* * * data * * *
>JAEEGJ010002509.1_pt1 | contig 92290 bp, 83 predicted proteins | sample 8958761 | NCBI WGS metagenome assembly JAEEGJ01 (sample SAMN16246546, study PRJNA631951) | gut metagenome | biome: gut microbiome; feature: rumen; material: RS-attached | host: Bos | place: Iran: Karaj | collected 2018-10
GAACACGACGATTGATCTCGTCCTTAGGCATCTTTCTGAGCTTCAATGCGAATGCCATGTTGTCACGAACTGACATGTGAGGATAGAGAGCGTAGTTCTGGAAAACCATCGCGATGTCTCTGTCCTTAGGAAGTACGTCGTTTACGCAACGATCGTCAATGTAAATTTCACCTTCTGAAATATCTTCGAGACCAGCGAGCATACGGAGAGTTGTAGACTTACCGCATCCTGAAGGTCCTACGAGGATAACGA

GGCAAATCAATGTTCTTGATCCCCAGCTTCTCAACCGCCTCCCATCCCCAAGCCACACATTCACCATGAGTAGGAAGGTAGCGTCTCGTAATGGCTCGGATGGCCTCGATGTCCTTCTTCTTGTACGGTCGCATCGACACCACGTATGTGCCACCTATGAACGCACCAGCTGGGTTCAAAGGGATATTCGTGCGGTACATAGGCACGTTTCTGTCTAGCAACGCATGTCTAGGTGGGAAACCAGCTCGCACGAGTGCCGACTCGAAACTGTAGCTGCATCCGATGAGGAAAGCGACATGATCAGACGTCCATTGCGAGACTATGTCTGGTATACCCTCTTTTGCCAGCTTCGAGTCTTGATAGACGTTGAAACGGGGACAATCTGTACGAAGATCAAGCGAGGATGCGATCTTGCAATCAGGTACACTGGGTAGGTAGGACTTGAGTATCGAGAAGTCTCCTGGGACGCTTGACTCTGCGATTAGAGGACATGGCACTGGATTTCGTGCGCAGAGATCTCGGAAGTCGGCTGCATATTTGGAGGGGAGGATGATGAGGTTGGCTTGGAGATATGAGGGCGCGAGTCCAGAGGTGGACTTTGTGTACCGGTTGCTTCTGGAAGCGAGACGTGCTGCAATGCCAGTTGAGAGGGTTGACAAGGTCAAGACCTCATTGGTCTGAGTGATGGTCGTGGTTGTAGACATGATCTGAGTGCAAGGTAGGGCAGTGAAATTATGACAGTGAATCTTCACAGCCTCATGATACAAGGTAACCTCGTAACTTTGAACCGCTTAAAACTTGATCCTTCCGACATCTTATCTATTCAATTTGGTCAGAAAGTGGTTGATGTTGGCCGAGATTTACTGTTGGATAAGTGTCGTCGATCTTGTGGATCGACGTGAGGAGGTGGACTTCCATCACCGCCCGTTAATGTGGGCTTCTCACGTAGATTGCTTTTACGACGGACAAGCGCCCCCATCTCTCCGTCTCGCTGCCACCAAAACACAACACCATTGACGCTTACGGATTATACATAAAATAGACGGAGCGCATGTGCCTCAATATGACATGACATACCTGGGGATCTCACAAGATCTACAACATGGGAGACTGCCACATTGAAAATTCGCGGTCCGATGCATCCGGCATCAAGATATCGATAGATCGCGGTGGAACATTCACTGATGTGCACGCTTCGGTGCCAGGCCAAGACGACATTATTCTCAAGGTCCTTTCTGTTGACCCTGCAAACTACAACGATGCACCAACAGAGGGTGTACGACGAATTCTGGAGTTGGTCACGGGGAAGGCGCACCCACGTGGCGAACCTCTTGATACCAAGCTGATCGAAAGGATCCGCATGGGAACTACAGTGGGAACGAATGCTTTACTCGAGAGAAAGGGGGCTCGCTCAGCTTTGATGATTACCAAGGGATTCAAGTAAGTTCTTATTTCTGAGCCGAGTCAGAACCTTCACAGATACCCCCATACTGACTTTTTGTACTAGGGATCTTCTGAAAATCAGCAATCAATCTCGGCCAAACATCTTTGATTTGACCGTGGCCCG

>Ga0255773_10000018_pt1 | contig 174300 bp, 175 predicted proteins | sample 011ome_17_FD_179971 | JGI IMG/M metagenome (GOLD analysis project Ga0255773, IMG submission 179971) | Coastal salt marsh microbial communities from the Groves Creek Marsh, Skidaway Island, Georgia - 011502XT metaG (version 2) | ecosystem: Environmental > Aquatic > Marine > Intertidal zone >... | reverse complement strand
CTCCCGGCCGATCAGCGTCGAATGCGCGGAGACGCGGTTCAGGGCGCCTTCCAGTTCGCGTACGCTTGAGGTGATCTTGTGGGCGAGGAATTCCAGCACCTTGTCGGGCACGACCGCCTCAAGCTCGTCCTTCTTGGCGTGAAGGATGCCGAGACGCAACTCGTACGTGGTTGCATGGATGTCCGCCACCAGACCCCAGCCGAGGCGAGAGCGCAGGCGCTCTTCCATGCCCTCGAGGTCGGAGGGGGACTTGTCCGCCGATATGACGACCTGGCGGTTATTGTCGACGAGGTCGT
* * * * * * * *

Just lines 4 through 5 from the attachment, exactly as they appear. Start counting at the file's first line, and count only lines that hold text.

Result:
>Ga0255773_10000018_pt1 | contig 174300 bp, 175 predicted proteins | sample 011ome_17_FD_179971 | JGI IMG/M metagenome (GOLD analysis project Ga0255773, IMG submission 179971) | Coastal salt marsh microbial communities from the Groves Creek Marsh, Skidaway Island, Georgia - 011502XT metaG (version 2) | ecosystem: Environmental > Aquatic > Marine > Intertidal zone >... | reverse complement strand
CTCCCGGCCGATCAGCGTCGAATGCGCGGAGACGCGGTTCAGGGCGCCTTCCAGTTCGCGTACGCTTGAGGTGATCTTGTGGGCGAGGAATTCCAGCACCTTGTCGGGCACGACCGCCTCAAGCTCGTCCTTCTTGGCGTGAAGGATGCCGAGACGCAACTCGTACGTGGTTGCATGGATGTCCGCCACCAGACCCCAGCCGAGGCGAGAGCGCAGGCGCTCTTCCATGCCCTCGAGGTCGGAGGGGGACTTGTCCGCCGATATGACGACCTGGCGGTTATTGTCGACGAGGTCGT